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News Brief: Week of Feb. 3-9

NATIONAL

Controversy in Virginia

Both the governor and lieutenant governor of Virginia are facing calls from prominent lawmakers to resign, one for dressing in a blackface costume and the other over allegations of sexual assault.

Gov. Ralph Northam apologized for appearing in a racist photo on Feb. 1 but recanted this statement a day later, saying he made prior racial mistakes but did not pose in the photo printed next to his name in the 1984 Virginia Military Institute yearbook.

In an interview with CBS News on Saturday, Northam said he would not step down from his position anytime soon, adding, “I really think that I’m in a position where I can take Virginia to the next level.”

Lt. Gov. Justin Fairfax, next in line for the governorship if Northam were to resign, is facing allegations of sexual assault from two accusers.

On Feb. 4, California professor Vanessa Tyson released a statement detailing how Fairfax sexually assaulted her at a Boston hotel room during the 2004 Democratic National Convention.

On Friday, a second accuser stated Fairfax raped her while attending Duke University in 2000.

Fairfax said Friday the allegations are false, and he has no plans to resign.

Trump gives State of the Union

President Donald Trump gave his second State of the Union Address on Tuesday, calling for increased unity among Democrats and Republicans and stronger border security.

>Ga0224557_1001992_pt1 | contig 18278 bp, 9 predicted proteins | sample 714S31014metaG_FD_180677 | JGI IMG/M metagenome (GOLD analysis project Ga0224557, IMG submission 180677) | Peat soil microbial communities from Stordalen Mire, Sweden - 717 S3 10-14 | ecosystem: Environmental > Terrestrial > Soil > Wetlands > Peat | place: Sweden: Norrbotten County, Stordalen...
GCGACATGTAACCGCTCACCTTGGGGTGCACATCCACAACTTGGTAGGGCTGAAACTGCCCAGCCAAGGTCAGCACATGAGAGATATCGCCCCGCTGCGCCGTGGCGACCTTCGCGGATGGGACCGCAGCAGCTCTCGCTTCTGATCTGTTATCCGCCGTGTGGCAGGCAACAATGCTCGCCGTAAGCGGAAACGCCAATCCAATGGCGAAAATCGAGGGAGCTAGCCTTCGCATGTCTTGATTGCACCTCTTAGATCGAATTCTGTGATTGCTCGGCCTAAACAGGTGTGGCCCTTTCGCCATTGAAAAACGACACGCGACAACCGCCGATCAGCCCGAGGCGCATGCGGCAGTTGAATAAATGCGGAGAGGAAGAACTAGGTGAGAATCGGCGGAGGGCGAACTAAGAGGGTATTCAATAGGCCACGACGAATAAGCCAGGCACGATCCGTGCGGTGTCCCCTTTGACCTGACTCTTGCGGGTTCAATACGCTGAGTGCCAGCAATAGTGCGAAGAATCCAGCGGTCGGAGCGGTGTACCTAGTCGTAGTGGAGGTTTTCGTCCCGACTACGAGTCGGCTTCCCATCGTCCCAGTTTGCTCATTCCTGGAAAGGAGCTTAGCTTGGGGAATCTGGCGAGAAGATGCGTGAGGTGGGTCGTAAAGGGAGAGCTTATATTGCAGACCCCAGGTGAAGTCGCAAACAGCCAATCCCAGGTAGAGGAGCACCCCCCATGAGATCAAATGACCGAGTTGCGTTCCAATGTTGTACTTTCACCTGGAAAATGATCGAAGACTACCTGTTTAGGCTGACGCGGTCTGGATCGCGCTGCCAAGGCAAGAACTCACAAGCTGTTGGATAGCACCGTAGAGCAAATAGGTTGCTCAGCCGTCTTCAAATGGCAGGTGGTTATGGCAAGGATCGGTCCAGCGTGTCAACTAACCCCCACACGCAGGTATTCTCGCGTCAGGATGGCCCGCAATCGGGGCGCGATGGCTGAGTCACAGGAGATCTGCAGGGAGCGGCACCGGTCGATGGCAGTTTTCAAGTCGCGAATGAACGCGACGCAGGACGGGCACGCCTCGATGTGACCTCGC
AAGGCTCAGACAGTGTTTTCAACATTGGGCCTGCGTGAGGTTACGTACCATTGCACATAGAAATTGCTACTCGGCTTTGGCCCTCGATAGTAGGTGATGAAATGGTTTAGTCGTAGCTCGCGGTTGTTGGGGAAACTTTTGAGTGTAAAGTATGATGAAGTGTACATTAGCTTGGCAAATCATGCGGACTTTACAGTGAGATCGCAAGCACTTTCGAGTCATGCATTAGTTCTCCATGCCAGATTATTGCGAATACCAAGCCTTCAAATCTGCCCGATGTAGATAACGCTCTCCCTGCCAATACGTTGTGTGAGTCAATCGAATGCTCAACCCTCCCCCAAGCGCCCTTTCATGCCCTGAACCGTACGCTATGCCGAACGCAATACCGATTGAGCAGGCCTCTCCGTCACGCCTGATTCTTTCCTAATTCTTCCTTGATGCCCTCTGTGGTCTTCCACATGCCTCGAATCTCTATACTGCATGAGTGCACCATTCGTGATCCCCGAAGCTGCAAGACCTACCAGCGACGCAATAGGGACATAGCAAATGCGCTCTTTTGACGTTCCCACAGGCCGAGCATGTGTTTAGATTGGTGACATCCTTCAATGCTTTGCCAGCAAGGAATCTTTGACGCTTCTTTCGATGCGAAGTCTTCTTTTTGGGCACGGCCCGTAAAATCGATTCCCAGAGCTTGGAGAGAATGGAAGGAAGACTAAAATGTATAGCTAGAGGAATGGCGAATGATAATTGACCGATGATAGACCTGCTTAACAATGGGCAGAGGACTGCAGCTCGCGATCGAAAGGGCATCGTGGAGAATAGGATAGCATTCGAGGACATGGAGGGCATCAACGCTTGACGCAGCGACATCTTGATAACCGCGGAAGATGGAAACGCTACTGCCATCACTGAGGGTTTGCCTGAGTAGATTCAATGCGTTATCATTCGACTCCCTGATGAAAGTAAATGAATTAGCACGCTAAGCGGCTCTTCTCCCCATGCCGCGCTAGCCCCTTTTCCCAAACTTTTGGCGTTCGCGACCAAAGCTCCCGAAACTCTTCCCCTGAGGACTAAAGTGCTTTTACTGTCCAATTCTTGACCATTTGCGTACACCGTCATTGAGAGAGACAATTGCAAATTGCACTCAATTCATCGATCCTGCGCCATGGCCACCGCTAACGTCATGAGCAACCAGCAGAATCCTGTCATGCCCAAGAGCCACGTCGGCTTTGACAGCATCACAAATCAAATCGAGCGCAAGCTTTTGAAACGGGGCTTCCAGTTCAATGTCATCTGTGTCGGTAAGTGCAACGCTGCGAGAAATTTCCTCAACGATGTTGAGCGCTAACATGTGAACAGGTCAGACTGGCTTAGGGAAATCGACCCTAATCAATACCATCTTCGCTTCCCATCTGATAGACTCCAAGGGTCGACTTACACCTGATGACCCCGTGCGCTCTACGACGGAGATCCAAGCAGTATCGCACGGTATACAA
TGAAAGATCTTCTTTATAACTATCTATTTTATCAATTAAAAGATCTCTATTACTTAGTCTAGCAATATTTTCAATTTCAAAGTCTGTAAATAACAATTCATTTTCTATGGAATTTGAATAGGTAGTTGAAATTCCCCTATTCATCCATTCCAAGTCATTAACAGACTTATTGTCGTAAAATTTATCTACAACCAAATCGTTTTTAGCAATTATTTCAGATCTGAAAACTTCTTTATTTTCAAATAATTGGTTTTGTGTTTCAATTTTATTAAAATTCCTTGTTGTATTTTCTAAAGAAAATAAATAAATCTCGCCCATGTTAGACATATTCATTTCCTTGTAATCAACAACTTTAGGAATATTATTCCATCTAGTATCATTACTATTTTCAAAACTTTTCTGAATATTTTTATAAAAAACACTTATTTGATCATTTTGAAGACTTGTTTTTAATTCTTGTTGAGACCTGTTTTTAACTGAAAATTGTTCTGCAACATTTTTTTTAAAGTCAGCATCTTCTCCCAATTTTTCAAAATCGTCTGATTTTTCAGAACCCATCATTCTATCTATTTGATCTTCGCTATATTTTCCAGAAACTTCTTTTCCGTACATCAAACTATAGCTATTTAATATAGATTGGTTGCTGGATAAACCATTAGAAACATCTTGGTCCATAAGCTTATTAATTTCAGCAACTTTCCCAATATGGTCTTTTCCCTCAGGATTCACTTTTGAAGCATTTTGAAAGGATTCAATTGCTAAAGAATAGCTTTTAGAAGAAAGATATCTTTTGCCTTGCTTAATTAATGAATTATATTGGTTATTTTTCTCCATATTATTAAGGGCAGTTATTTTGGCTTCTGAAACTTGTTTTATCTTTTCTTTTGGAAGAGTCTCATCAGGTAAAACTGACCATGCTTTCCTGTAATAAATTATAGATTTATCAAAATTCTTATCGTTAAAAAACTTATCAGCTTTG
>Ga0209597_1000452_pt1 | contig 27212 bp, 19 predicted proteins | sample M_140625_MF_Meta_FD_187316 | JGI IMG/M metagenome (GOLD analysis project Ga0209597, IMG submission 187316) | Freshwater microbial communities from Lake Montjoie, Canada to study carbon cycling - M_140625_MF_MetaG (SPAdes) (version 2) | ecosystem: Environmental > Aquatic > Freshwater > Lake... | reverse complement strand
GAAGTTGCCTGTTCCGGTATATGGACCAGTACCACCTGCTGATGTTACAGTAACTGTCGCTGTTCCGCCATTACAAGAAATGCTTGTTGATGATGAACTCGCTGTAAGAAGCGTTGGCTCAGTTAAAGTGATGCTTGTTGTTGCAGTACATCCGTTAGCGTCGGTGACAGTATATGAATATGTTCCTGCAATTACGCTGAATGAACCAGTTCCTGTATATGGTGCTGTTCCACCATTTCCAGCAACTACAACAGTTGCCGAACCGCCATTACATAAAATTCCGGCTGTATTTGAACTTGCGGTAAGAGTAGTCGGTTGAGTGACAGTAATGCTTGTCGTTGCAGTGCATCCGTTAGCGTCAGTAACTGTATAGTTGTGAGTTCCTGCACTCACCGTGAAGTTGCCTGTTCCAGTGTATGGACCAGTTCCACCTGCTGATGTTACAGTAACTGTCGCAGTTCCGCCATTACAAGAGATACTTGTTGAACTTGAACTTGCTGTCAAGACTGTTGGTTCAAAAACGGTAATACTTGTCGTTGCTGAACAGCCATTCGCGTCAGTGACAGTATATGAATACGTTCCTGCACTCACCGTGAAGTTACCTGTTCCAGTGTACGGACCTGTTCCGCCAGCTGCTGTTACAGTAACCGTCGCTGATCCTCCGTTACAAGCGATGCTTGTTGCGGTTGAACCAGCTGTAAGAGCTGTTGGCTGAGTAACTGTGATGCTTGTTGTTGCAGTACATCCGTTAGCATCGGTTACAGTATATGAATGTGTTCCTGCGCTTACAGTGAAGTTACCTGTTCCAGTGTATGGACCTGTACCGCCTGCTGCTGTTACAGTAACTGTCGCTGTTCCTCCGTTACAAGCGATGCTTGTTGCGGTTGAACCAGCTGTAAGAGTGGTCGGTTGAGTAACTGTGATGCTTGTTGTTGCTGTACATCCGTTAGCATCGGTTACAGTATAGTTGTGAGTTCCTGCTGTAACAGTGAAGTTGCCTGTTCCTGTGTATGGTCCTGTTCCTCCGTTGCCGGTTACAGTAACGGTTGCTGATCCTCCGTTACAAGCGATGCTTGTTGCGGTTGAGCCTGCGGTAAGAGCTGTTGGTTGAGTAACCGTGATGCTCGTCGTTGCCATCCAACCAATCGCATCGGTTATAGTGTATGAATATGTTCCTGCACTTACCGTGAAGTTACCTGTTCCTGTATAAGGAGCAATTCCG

The message—touching on subjects including taxes, international trade and abortion—was well received by 76 percent of viewers, according to a poll conducted by CBS. However, audience members polled were 17 percent more likely to identify as a Republican than the general population, according to CNN.

A heartwarming moment came at the beginning of the address when Trump and members of Congress sang “Happy Birthday to audience member Judah Samet, a survivor of both the Holocaust and Tree of Life Synagogue mass shooting, who turned 81 years old.

Border security deadline approaches

Bipartisan talks to reach a border security deal by the Feb. 15 deadline have stalled, once again putting the livelihoods of hundreds of thousands of federal government workers and contractors in jeopardy.

An informal deadline of Feb. 11 was set by Congress in order to pass the legislation without waving procedural rules, but communication between Democrats and Republicans has stopped, according to the New York Times.

The government will shut down once again beginning Feb. 16 if no deal is reached.

STATE

Constitutional carry bill passes committee

A bill, which would allow Oklahoma residents to purchase and carry a gun without training or a background check, passed a House committee on Thursday, setting the stage for the House and Senate to vote on it.

A similar measure was approved by the House last year but later vetoed by then-Gov. Mary Fallin.

Gov. Kevin Stitt said earlier this month he will sign such as a measure, adding, “We are going to be a state that protects the Second Amendment.”

According to Stitt, the bill should give private businesses the right to ban firearms from their establishments.

Oklahoma County Jail ruled unsafe for mental health patients

Citing a recent pattern of suicides and self-harm attempts, Oklahoma County Special Judge Geary Walke ruled the Oklahoma County Jail unsafe for mental health patients on Friday.

The decision comes a month after 29-year-old inmate Krysten Michelle Gonzalez died in her jail cell while awaiting placement in a mental health facility.

Court officials will now use alternative methods of supervision, such as GPS monitoring, in order to keep up with mental health patients.

Campus

The Oklahoma Christian department of music will host their annual Valentine’s Day Cabaret event Feb. 14-16.

Tickets for the show, featuring songs from “The Greatest Showman” and “Hamilton,” may be purchased online or at the campus box office.

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